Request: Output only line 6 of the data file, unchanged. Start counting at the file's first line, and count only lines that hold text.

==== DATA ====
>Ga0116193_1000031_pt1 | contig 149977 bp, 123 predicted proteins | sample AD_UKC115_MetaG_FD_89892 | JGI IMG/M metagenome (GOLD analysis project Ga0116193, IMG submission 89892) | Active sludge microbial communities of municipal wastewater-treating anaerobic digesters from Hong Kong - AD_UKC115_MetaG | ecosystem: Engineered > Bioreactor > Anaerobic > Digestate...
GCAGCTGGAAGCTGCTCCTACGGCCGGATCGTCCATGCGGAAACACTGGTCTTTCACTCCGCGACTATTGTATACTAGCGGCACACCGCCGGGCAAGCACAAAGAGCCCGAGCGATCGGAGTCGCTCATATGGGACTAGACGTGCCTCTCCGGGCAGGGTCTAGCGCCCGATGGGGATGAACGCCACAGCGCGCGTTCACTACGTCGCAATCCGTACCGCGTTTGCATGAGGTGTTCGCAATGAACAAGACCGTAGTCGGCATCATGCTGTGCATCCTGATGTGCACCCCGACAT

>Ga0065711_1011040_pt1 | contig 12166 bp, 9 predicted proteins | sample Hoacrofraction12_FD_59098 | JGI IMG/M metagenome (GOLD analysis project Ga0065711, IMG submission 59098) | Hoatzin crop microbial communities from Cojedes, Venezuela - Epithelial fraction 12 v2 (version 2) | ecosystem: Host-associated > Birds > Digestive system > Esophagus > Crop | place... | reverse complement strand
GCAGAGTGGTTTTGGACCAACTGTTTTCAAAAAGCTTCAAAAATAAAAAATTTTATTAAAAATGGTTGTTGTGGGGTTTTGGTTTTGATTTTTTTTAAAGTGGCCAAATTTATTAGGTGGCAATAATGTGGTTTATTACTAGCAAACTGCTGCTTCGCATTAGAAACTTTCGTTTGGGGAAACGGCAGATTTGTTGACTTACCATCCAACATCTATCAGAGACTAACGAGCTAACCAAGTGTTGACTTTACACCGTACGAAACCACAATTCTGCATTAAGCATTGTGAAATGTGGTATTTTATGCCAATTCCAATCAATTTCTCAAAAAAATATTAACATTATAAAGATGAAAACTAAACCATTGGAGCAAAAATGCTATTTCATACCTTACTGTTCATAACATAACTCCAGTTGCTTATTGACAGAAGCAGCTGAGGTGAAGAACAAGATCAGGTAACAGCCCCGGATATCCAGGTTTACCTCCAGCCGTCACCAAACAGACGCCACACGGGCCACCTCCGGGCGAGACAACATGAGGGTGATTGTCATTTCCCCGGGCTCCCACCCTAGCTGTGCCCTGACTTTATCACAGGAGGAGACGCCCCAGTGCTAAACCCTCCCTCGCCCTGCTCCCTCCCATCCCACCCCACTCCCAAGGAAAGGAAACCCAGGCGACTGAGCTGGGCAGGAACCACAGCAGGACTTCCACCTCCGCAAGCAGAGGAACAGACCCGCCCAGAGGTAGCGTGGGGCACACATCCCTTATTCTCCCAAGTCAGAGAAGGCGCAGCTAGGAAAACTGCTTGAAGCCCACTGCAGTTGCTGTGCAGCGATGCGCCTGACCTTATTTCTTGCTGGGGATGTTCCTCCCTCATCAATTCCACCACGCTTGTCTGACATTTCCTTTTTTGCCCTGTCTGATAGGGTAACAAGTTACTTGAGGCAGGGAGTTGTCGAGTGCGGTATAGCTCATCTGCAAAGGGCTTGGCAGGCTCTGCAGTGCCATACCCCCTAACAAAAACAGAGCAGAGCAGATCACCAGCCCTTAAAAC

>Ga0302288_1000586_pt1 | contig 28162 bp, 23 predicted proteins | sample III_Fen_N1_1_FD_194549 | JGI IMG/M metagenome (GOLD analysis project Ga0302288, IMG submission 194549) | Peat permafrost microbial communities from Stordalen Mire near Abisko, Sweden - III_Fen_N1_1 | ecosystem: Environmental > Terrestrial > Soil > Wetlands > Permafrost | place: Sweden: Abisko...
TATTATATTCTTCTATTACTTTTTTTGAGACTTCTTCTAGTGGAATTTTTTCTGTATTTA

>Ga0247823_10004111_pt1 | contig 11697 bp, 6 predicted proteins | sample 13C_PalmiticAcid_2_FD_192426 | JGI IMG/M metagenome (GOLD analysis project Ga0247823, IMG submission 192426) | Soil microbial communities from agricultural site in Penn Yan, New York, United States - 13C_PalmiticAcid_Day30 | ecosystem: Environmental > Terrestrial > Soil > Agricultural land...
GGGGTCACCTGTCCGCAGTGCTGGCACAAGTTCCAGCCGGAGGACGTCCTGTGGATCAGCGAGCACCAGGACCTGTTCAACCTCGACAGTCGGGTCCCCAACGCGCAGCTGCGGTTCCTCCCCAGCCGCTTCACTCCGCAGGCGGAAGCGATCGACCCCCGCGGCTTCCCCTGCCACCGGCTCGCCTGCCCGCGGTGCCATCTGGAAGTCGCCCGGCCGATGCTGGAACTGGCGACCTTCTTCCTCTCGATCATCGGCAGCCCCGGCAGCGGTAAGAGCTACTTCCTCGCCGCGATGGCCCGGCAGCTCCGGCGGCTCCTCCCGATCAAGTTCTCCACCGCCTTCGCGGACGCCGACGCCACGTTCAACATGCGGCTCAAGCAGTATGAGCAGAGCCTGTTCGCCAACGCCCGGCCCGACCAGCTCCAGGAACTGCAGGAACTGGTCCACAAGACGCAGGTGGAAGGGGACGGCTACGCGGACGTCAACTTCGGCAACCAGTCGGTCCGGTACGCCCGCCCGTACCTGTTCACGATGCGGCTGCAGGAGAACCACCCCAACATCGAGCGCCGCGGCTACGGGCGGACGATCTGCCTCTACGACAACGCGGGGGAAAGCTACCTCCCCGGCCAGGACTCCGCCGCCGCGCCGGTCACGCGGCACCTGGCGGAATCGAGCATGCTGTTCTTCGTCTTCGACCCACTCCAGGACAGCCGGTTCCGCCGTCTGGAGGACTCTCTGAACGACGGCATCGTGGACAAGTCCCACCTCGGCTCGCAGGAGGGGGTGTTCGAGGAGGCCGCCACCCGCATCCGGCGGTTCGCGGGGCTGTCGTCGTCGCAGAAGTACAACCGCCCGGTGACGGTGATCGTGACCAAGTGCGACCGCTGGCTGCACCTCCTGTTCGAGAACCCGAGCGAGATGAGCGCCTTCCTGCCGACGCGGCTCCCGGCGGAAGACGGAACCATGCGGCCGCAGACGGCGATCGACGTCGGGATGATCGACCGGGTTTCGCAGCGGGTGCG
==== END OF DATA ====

TATTATATTCTTCTATTACTTTTTTTGAGACTTCTTCTAGTGGAATTTTTTCTGTATTTA